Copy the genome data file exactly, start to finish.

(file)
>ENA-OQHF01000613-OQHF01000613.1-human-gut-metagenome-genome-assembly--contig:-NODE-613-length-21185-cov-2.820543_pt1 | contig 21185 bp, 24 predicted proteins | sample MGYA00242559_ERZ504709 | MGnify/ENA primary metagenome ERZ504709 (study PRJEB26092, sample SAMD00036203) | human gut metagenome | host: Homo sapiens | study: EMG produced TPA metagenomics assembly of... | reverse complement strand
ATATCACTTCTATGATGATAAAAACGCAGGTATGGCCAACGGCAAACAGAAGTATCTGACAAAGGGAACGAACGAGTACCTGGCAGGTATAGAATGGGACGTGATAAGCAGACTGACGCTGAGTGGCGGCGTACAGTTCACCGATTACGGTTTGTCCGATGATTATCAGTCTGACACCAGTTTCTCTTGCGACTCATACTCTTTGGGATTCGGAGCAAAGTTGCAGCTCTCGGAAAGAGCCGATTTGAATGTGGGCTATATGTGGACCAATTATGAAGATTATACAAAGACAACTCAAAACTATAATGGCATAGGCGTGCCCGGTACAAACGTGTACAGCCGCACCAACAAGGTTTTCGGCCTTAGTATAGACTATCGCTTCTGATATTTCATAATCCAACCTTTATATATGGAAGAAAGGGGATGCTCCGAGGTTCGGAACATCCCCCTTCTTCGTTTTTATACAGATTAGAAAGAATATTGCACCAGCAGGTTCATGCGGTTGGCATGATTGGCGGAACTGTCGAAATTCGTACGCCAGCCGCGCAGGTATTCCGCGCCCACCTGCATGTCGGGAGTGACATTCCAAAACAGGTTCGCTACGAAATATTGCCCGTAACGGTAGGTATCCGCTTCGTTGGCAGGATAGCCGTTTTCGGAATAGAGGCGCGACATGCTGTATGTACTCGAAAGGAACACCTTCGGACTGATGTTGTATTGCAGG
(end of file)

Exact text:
>ENA-OQHF01000613-OQHF01000613.1-human-gut-metagenome-genome-assembly--contig:-NODE-613-length-21185-cov-2.820543_pt1 | contig 21185 bp, 24 predicted proteins | sample MGYA00242559_ERZ504709 | MGnify/ENA primary metagenome ERZ504709 (study PRJEB26092, sample SAMD00036203) | human gut metagenome | host: Homo sapiens | study: EMG produced TPA metagenomics assembly of... | reverse complement strand
ATATCACTTCTATGATGATAAAAACGCAGGTATGGCCAACGGCAAACAGAAGTATCTGACAAAGGGAACGAACGAGTACCTGGCAGGTATAGAATGGGACGTGATAAGCAGACTGACGCTGAGTGGCGGCGTACAGTTCACCGATTACGGTTTGTCCGATGATTATCAGTCTGACACCAGTTTCTCTTGCGACTCATACTCTTTGGGATTCGGAGCAAAGTTGCAGCTCTCGGAAAGAGCCGATTTGAATGTGGGCTATATGTGGACCAATTATGAAGATTATACAAAGACAACTCAAAACTATAATGGCATAGGCGTGCCCGGTACAAACGTGTACAGCCGCACCAACAAGGTTTTCGGCCTTAGTATAGACTATCGCTTCTGATATTTCATAATCCAACCTTTATATATGGAAGAAAGGGGATGCTCCGAGGTTCGGAACATCCCCCTTCTTCGTTTTTATACAGATTAGAAAGAATATTGCACCAGCAGGTTCATGCGGTTGGCATGATTGGCGGAACTGTCGAAATTCGTACGCCAGCCGCGCAGGTATTCCGCGCCCACCTGCATGTCGGGAGTGACATTCCAAAACAGGTTCGCTACGAAATATTGCCCGTAACGGTAGGTATCCGCTTCGTTGGCAGGATAGCCGTTTTCGGAATAGAGGCGCGACATGCTGTATGTACTCGAAAGGAACACCTTCGGACTGATGTTGTATTGCAGG